It wasn't a terrible question. We worked alone from 7 p.m. until midnight, for one thing, and that's definitely unnerving. But it was still weird how he asked the question. Kind of like he was expecting to get robbed, even if I'd worked there for a long time and never had been.
Sure enough, a few days later, I heard that the store had been robbed and that the guy I was training had been locked in the walk-in cooler when it happened. I immediately knew what actually took place. This guy staged a robbery so he could steal from the store himself (he was eventually caught). Does that sound like some movie shit? Because it shouldn't. Just like the drug dealers that I promise you are working at your local burger chain, someone at every restaurant has figured out in their mind, down to the most minute detail, exactly how they would rob the place if given a chance.
You don't need blueprints for a job this small, but they sure look professional!
It makes sense: As an employee, you know all of the inner workings of the place and can make elaborate plans with all the time you spend not actually working, and that's exactly what people do. The only thing is, sometimes they also go through with it.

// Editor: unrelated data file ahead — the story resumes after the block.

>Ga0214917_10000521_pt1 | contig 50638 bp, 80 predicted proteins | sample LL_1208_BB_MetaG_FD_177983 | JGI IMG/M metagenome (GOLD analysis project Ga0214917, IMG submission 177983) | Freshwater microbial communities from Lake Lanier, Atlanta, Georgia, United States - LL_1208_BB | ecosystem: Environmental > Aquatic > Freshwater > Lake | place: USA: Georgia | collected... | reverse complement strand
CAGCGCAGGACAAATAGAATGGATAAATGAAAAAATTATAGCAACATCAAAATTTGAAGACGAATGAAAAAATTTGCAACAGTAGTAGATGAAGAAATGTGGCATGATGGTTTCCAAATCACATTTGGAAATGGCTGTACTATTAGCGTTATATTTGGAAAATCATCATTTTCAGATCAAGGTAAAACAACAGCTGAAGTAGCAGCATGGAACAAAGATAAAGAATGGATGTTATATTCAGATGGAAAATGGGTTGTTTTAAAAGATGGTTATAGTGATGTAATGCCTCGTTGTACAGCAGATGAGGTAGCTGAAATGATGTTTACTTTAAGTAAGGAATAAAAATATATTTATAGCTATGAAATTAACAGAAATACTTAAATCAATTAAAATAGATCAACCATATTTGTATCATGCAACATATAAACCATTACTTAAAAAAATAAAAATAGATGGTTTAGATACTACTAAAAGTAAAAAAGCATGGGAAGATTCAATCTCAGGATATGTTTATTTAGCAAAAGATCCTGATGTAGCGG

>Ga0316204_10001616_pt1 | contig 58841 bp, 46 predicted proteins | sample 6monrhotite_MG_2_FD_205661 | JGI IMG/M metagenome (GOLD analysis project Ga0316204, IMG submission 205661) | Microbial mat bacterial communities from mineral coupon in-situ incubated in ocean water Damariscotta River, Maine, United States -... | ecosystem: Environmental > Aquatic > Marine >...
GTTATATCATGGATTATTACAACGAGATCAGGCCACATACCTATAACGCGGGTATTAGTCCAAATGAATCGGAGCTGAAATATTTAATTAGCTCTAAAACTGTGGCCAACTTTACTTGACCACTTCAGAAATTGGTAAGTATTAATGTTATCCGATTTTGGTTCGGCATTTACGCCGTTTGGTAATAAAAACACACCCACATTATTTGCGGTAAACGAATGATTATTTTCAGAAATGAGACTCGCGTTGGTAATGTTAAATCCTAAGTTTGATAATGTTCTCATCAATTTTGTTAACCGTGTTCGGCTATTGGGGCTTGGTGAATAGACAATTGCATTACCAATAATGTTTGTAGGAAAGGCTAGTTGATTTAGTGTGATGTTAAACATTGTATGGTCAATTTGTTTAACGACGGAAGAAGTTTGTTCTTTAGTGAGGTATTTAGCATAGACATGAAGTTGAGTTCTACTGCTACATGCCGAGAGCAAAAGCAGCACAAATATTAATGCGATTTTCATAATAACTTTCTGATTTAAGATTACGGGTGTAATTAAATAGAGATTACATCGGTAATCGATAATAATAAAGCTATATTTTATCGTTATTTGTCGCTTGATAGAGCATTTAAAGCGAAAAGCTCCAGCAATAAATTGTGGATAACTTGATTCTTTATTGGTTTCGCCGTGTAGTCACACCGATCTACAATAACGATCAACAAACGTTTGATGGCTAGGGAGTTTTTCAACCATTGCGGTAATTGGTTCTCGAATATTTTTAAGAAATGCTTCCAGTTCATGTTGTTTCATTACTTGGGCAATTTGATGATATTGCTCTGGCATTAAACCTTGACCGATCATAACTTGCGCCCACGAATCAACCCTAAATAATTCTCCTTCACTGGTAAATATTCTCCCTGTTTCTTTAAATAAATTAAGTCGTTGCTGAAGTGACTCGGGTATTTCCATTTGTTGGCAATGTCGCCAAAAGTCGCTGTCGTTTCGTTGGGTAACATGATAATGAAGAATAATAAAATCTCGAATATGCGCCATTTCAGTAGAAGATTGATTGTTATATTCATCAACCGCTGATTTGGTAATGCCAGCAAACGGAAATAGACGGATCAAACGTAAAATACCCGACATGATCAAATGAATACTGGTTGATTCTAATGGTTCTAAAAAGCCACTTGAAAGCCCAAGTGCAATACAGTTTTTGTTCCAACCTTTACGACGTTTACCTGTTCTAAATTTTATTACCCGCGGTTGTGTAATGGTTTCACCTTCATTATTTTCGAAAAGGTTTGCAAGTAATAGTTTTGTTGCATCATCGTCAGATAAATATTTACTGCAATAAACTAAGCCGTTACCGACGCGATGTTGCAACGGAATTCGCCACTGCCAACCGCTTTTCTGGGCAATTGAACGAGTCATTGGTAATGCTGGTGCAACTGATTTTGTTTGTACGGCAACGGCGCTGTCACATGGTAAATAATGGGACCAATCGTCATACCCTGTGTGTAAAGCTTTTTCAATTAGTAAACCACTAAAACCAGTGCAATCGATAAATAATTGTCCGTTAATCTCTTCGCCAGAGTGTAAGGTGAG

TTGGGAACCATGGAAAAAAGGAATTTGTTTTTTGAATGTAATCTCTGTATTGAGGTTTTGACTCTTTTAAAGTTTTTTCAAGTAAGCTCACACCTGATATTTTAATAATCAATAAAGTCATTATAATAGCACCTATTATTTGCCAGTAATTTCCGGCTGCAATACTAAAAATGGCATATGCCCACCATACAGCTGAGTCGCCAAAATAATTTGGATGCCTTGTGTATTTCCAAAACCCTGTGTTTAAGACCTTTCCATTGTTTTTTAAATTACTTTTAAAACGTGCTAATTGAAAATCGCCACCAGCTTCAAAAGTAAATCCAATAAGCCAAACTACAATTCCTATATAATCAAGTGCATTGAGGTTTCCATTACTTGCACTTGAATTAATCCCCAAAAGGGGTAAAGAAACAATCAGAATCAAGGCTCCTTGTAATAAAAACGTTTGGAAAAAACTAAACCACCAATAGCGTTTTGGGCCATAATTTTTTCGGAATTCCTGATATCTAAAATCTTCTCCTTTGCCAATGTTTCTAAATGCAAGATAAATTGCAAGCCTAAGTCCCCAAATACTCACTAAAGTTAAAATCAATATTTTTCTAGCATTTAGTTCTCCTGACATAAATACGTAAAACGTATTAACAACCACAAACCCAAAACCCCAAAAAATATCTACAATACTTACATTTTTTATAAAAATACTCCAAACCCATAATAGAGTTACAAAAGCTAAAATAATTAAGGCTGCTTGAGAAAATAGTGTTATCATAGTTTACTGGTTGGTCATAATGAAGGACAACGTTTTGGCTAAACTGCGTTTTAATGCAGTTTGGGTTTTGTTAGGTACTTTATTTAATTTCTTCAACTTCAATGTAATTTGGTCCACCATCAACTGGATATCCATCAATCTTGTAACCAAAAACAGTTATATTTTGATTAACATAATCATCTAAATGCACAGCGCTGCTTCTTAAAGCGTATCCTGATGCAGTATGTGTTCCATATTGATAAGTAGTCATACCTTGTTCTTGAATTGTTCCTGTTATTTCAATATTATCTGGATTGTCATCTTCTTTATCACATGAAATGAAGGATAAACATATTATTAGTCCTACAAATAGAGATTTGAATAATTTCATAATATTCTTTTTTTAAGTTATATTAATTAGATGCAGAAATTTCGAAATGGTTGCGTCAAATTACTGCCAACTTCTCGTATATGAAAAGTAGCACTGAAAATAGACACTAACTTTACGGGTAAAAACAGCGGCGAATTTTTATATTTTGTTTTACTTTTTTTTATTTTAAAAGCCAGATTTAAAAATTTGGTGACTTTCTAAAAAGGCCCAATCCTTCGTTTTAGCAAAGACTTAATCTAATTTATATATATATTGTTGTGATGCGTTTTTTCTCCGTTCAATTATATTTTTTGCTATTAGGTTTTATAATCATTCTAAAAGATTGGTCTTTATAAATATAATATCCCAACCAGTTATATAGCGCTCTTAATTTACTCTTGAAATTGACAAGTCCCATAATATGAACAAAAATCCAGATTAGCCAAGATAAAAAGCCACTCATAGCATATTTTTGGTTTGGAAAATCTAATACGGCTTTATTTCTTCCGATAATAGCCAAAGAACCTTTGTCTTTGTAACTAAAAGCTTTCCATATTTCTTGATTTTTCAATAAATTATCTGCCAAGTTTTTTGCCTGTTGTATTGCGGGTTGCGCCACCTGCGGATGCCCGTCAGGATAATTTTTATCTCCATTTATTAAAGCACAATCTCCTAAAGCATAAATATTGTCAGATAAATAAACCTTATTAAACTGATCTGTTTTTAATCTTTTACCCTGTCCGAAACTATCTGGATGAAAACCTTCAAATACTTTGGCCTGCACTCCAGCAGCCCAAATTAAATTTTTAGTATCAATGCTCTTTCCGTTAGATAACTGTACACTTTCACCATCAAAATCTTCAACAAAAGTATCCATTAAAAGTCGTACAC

For example, two fast food employees in Virginia Beach were arrested when one entered their place of employment wearing a mask and took the other employee, his accomplice, hostage with a knife, demanding money from the manager before letting his "victim" go free.
Another incident, this time involving a manager, went so far as to include a staged carjacking and the theft of nearly $9,000 in cash (or 18,000 2-for-$1 tacos) from a Jack in the Box.
The first thing you look for in any major crime is motive. When it comes to fast food restaurants, no one hates them more than the people who work there.